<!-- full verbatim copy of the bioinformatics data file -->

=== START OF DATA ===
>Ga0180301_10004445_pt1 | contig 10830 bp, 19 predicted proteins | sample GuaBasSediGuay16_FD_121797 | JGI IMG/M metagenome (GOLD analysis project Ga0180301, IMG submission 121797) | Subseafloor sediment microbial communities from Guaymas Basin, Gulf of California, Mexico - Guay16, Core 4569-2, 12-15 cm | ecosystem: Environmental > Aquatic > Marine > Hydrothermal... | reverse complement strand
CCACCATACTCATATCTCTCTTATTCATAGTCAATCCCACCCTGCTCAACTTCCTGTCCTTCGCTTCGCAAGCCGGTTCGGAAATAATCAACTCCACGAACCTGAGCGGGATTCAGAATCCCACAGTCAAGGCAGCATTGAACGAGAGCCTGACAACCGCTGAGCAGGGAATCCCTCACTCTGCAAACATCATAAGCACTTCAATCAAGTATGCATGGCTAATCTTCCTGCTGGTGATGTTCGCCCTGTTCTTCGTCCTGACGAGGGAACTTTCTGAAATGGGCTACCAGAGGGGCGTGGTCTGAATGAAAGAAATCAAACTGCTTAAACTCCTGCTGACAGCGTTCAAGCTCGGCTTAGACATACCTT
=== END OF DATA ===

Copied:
>Ga0180301_10004445_pt1 | contig 10830 bp, 19 predicted proteins | sample GuaBasSediGuay16_FD_121797 | JGI IMG/M metagenome (GOLD analysis project Ga0180301, IMG submission 121797) | Subseafloor sediment microbial communities from Guaymas Basin, Gulf of California, Mexico - Guay16, Core 4569-2, 12-15 cm | ecosystem: Environmental > Aquatic > Marine > Hydrothermal... | reverse complement strand
CCACCATACTCATATCTCTCTTATTCATAGTCAATCCCACCCTGCTCAACTTCCTGTCCTTCGCTTCGCAAGCCGGTTCGGAAATAATCAACTCCACGAACCTGAGCGGGATTCAGAATCCCACAGTCAAGGCAGCATTGAACGAGAGCCTGACAACCGCTGAGCAGGGAATCCCTCACTCTGCAAACATCATAAGCACTTCAATCAAGTATGCATGGCTAATCTTCCTGCTGGTGATGTTCGCCCTGTTCTTCGTCCTGACGAGGGAACTTTCTGAAATGGGCTACCAGAGGGGCGTGGTCTGAATGAAAGAAATCAAACTGCTTAAACTCCTGCTGACAGCGTTCAAGCTCGGCTTAGACATACCTT